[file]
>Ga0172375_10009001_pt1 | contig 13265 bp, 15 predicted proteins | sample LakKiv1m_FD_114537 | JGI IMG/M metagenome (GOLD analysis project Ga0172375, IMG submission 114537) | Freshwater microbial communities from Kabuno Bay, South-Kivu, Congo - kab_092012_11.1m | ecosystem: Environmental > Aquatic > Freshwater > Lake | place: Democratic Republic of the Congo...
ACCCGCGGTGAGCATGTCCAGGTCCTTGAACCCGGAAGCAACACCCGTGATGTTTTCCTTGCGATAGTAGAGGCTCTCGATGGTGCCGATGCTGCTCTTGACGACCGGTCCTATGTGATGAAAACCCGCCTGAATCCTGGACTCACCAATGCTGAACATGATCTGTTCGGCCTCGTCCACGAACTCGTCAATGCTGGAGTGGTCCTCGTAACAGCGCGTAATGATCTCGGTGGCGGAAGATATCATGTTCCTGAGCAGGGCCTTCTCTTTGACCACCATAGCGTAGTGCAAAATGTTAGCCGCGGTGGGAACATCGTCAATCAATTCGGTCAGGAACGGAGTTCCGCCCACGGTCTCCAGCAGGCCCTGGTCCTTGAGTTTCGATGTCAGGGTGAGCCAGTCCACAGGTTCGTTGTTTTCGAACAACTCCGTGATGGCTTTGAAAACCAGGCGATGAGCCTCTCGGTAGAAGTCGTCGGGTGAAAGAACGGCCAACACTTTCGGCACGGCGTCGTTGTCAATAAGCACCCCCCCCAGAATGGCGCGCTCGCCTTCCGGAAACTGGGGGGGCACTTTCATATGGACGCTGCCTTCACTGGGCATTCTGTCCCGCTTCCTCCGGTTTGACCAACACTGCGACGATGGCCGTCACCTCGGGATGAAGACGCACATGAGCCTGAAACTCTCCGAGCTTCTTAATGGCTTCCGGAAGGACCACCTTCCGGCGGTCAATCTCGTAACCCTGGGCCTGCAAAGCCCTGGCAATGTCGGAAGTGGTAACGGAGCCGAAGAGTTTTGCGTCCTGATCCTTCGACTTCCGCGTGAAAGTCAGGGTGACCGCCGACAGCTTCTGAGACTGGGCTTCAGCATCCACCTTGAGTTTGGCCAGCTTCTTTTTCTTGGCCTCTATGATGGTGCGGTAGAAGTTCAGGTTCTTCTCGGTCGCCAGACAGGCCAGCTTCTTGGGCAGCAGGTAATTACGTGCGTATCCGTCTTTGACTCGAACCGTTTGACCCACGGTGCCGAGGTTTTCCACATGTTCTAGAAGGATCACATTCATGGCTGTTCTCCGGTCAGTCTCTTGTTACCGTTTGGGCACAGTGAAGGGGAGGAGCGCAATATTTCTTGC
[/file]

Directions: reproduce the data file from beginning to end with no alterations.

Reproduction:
>Ga0172375_10009001_pt1 | contig 13265 bp, 15 predicted proteins | sample LakKiv1m_FD_114537 | JGI IMG/M metagenome (GOLD analysis project Ga0172375, IMG submission 114537) | Freshwater microbial communities from Kabuno Bay, South-Kivu, Congo - kab_092012_11.1m | ecosystem: Environmental > Aquatic > Freshwater > Lake | place: Democratic Republic of the Congo...
ACCCGCGGTGAGCATGTCCAGGTCCTTGAACCCGGAAGCAACACCCGTGATGTTTTCCTTGCGATAGTAGAGGCTCTCGATGGTGCCGATGCTGCTCTTGACGACCGGTCCTATGTGATGAAAACCCGCCTGAATCCTGGACTCACCAATGCTGAACATGATCTGTTCGGCCTCGTCCACGAACTCGTCAATGCTGGAGTGGTCCTCGTAACAGCGCGTAATGATCTCGGTGGCGGAAGATATCATGTTCCTGAGCAGGGCCTTCTCTTTGACCACCATAGCGTAGTGCAAAATGTTAGCCGCGGTGGGAACATCGTCAATCAATTCGGTCAGGAACGGAGTTCCGCCCACGGTCTCCAGCAGGCCCTGGTCCTTGAGTTTCGATGTCAGGGTGAGCCAGTCCACAGGTTCGTTGTTTTCGAACAACTCCGTGATGGCTTTGAAAACCAGGCGATGAGCCTCTCGGTAGAAGTCGTCGGGTGAAAGAACGGCCAACACTTTCGGCACGGCGTCGTTGTCAATAAGCACCCCCCCCAGAATGGCGCGCTCGCCTTCCGGAAACTGGGGGGGCACTTTCATATGGACGCTGCCTTCACTGGGCATTCTGTCCCGCTTCCTCCGGTTTGACCAACACTGCGACGATGGCCGTCACCTCGGGATGAAGACGCACATGAGCCTGAAACTCTCCGAGCTTCTTAATGGCTTCCGGAAGGACCACCTTCCGGCGGTCAATCTCGTAACCCTGGGCCTGCAAAGCCCTGGCAATGTCGGAAGTGGTAACGGAGCCGAAGAGTTTTGCGTCCTGATCCTTCGACTTCCGCGTGAAAGTCAGGGTGACCGCCGACAGCTTCTGAGACTGGGCTTCAGCATCCACCTTGAGTTTGGCCAGCTTCTTTTTCTTGGCCTCTATGATGGTGCGGTAGAAGTTCAGGTTCTTCTCGGTCGCCAGACAGGCCAGCTTCTTGGGCAGCAGGTAATTACGTGCGTATCCGTCTTTGACTCGAACCGTTTGACCCACGGTGCCGAGGTTTTCCACATGTTCTAGAAGGATCACATTCATGGCTGTTCTCCGGTCAGTCTCTTGTTACCGTTTGGGCACAGTGAAGGGGAGGAGCGCAATATTTCTTGC